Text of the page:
Fitting a 289 Engine into a 260 Tiger

 by Brian Postle

Quite a few Tiger owners are converting their cars to the larger 289 or 302 engines. I will try and point out a few of the pitfalls and try and save you some time and money.

All 260 engines have what is described as a 5-bolt bell housing. The easiest way to fit a 289 is to try and find an early 289 which will be of 5-bolt design and therefore fit straight in with no problems. These 289 engines are, however, usually hard to find because they were made in relatively small numbers (as during 1965 Ford brought out the 6-bolt 289.

If you have a 6-bolt 289 or 302 what you also need is a 6-bolt bell housing. Most people use the flywheel off their 260 which uses a 10 1/2" clutch. Therefore you need a bell housing which was designed for that size clutch. If you get one with an 11" clutch, the starter motor will not mesh with the ring gear or flywheel.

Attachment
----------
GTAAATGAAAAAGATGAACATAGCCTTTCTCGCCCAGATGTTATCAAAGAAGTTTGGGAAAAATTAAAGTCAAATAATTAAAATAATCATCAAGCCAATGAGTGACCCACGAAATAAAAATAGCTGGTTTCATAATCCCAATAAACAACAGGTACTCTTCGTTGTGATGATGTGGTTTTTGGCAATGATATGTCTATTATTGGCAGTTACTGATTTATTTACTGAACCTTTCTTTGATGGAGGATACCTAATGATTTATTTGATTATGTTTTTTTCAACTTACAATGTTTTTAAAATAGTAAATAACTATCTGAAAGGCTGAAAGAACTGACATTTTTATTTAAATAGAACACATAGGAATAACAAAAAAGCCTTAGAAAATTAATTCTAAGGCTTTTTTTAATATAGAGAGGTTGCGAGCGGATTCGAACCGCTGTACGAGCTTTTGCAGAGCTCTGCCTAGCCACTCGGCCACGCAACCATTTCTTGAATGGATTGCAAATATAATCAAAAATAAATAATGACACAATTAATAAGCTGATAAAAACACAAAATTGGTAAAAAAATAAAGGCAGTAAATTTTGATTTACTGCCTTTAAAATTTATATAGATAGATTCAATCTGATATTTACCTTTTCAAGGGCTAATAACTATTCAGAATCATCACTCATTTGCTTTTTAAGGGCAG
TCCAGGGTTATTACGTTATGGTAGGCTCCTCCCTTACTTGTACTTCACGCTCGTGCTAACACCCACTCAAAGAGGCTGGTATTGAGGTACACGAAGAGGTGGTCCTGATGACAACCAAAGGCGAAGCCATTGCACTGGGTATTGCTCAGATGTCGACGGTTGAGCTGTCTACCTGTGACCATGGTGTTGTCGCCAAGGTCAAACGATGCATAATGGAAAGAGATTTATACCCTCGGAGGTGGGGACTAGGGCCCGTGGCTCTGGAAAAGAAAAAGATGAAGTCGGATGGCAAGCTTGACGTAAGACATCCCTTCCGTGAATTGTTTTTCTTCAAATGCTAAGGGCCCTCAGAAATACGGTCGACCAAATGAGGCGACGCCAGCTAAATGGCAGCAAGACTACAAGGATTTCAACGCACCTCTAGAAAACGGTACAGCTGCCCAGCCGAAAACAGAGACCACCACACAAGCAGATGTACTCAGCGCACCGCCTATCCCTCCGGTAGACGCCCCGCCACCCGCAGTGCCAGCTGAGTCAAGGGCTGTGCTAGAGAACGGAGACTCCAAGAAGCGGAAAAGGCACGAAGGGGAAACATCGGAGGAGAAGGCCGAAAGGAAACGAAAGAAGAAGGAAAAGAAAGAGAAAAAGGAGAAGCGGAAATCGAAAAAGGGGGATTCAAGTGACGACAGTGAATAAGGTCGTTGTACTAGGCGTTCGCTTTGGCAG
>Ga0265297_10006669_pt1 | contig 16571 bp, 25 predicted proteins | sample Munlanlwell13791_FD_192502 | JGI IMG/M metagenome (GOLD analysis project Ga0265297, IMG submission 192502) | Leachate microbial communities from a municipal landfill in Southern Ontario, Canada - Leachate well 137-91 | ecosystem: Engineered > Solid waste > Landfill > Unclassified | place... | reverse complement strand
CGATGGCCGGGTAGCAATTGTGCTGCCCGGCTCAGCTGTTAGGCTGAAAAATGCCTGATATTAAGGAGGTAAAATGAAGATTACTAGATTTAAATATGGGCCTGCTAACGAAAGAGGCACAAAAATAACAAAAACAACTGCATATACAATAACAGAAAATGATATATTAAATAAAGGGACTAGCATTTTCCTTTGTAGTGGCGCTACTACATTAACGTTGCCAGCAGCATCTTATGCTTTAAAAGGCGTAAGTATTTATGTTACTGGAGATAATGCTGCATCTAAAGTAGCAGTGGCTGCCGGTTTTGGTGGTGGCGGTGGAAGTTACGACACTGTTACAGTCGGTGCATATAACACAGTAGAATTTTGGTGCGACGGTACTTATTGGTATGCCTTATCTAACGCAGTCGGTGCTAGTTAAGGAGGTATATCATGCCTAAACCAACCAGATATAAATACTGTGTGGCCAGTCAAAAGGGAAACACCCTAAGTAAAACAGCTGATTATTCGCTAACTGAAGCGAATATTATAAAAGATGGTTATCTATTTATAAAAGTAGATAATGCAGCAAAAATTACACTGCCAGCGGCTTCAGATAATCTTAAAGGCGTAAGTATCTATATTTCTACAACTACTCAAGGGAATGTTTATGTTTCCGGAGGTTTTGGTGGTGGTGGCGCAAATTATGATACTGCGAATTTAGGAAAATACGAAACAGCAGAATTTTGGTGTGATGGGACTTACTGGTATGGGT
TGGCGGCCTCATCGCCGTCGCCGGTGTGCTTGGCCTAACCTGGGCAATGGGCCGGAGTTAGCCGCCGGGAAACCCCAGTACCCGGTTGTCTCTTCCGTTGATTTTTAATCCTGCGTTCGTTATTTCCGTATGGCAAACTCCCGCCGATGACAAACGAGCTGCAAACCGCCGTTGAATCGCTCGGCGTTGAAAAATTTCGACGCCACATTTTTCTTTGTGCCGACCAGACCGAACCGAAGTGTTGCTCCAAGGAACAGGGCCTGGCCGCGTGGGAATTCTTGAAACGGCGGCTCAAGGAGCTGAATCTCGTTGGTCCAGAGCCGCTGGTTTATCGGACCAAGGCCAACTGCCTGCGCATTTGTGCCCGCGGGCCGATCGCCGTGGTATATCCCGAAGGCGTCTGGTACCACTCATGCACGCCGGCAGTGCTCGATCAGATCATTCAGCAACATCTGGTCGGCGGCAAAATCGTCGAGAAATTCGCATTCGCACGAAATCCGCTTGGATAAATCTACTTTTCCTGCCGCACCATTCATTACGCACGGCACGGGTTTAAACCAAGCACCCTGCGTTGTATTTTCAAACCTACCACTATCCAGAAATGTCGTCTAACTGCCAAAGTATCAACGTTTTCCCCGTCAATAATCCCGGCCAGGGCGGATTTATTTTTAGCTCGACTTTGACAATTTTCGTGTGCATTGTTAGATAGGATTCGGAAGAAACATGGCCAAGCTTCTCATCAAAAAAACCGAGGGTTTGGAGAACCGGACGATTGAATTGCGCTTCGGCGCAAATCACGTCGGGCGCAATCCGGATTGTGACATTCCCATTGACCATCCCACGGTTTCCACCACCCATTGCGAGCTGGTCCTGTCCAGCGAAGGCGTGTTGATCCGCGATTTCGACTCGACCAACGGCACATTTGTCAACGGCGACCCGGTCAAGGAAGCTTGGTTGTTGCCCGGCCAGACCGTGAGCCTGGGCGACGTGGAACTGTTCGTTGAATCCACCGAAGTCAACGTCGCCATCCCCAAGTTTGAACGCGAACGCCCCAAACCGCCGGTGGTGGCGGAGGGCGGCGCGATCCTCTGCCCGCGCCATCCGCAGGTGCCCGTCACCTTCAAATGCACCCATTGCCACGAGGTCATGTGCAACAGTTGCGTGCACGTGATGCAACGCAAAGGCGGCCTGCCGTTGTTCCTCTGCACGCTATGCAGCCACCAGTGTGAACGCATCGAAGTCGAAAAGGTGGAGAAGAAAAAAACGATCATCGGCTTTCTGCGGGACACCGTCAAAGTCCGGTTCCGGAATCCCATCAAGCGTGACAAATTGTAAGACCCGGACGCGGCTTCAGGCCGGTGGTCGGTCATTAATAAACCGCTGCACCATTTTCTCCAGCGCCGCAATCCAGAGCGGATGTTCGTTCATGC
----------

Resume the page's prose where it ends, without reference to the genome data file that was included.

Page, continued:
The following part numbers are of aluminium 6-bolt bell housings which you can use with the 10 1/2" clutch:

I know these fit as I have used them, and there are more available (compared to a 5-bolt 289 engine).

The next problem encountered is the size of the hole in the bell housing, where the gearbox front retainer fits. All Tigers (except MkIIs) have a 4-11/16" O/D retainer - the bell housing is 4-7/8". The best fix is to buy the larger retainer; alternatively get a ring machined to fit between the retainer and the bell housing. It is now a simple matter of drilling the bell housing to suit the bolt pattern of the gearbox (a MkII gearbox will bolt straight on).

The final detail is to buy a clutch slave cylinder bracket for a 6-bolt bell housing. This looks just like a 5-bolt but will fit the 6-bolt.

On the engine size I find it best to use the aluminium timing cover and water pump off the 260 engine.